We are planning to offer activities for the ˝Y generation˝ in the Education Center.
We also deem it important to offer a training program for teachers.

Europe – our common homeland

˝Sweet life, prosperity and the glamour of forty years without responsibility over one´s unique opportunities flourished in the better parts of Europe. Now that the Russians have yielded Eastern Europe to them the problems start to appear in those parts as well. This is called political responsibility – something that they had not borne, in essence, for anyone for more than forty years.˝
                           Imre Kertész

Let us hope that the attitude of Western European and especially German left-wing opinionists that we have encountered in connection with the processing of the communist past, marked by misunderstanding and rejection so far, will slowly change. It belongs here too that no judgments should be made in Strasbourg that contest the right of Hungarian citizens to regard the hammer and sickle as a forbidden symbol of the dictatorship and to ban it. Once we get to the point that the atrocities of the Nazis and those of the communists are judged in the same manner, the dialogue between the two halves of Europe can begin. If it is acknowledged at last that those terrible historical experiences that our citizens have been through after 1944 are at least as important as the sufferings of the Western European citizens during World War II, we will really be able to start thinking in a common European framework. This obviously requires, however, that our partners in this debate accomplish their own task in this reassessment. Why and how had they assisted Moscow? Why and how did they help and do they still help Moscow and the communists to conceal and legitimize their guilty character? Until this is done, we cannot feel at home here in Europe.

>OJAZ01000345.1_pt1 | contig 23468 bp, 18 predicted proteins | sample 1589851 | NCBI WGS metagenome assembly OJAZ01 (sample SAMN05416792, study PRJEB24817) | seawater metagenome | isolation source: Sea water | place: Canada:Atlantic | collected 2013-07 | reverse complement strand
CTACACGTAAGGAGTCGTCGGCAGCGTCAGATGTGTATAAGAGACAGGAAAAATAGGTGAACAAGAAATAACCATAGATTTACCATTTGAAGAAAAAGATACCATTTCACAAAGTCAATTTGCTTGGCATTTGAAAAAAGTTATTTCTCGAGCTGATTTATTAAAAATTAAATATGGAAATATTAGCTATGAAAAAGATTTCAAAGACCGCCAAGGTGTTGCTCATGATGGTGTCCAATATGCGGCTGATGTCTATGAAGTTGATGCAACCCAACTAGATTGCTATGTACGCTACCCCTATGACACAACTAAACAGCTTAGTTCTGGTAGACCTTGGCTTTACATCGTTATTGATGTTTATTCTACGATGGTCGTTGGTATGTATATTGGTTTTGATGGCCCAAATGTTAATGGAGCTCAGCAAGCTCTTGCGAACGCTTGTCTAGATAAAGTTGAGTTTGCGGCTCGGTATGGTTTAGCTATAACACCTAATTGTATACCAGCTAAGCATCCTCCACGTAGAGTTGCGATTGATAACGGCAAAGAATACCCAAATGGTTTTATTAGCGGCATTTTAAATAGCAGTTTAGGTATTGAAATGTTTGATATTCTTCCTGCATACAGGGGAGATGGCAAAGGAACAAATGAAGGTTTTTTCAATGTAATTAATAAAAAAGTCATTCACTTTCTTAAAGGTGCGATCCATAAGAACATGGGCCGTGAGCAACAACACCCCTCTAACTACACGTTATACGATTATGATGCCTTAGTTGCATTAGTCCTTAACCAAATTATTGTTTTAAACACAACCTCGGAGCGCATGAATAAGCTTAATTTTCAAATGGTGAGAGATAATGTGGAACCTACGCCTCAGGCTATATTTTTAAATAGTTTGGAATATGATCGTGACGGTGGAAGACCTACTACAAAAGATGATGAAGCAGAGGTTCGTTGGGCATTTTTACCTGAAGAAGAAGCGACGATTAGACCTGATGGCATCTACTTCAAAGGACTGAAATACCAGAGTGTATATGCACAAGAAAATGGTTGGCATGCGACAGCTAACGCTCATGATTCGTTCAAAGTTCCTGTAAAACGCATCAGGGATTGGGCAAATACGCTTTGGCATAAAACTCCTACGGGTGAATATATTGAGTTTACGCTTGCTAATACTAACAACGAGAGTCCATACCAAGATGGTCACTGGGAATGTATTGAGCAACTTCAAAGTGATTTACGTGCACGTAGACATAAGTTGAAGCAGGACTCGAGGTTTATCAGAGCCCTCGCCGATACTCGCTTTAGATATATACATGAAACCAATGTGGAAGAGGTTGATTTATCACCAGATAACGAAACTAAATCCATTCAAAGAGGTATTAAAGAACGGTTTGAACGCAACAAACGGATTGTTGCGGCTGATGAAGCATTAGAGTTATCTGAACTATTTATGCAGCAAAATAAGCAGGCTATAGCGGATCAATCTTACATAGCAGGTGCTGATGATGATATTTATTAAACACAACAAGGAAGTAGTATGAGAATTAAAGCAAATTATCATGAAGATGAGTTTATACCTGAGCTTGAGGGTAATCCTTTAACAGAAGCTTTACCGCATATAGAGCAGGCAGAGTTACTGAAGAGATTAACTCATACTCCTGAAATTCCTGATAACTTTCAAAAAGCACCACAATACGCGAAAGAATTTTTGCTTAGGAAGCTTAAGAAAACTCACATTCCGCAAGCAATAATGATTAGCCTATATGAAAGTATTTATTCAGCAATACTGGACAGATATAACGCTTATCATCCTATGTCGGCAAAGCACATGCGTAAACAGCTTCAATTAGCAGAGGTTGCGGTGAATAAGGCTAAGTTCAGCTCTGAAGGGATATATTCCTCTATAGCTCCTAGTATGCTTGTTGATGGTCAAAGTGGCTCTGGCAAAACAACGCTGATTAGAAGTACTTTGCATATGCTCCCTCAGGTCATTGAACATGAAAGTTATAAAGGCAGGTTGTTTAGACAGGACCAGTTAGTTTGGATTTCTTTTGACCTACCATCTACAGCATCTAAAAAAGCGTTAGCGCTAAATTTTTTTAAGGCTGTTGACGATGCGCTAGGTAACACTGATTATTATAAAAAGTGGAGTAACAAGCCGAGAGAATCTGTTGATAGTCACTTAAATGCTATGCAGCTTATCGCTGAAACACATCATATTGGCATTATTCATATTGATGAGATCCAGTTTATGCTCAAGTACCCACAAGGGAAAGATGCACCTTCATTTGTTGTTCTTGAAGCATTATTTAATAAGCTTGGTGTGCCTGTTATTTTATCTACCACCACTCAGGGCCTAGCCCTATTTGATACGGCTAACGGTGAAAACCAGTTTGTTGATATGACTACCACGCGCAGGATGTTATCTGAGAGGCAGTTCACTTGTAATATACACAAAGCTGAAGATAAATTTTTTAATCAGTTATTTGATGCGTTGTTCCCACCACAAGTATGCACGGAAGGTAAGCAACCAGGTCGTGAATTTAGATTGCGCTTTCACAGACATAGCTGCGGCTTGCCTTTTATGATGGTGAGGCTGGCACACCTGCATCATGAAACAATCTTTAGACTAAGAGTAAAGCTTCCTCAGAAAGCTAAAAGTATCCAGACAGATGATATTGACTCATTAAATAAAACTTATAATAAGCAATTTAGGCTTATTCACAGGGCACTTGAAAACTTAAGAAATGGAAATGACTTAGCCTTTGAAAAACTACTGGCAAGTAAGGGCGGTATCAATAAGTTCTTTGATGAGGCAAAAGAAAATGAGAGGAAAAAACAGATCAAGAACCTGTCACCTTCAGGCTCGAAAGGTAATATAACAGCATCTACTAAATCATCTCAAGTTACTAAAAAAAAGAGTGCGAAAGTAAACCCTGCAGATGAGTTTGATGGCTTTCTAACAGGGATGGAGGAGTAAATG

For what kind of Europe is the one that does not allow the societies that have just left the communist dictatorship behind to take their own past filled with sufferings with them? You know it just as well as I do that every person ceases to exist that is deprived of his past. The same can be said about communities and nations. Building a common Europe presupposes that we all have an ear to listen to everybody else’s stories and are empathic enough for the pain experienced by others. Our task is to change the one-sided nature of the narrative, which is still the case today.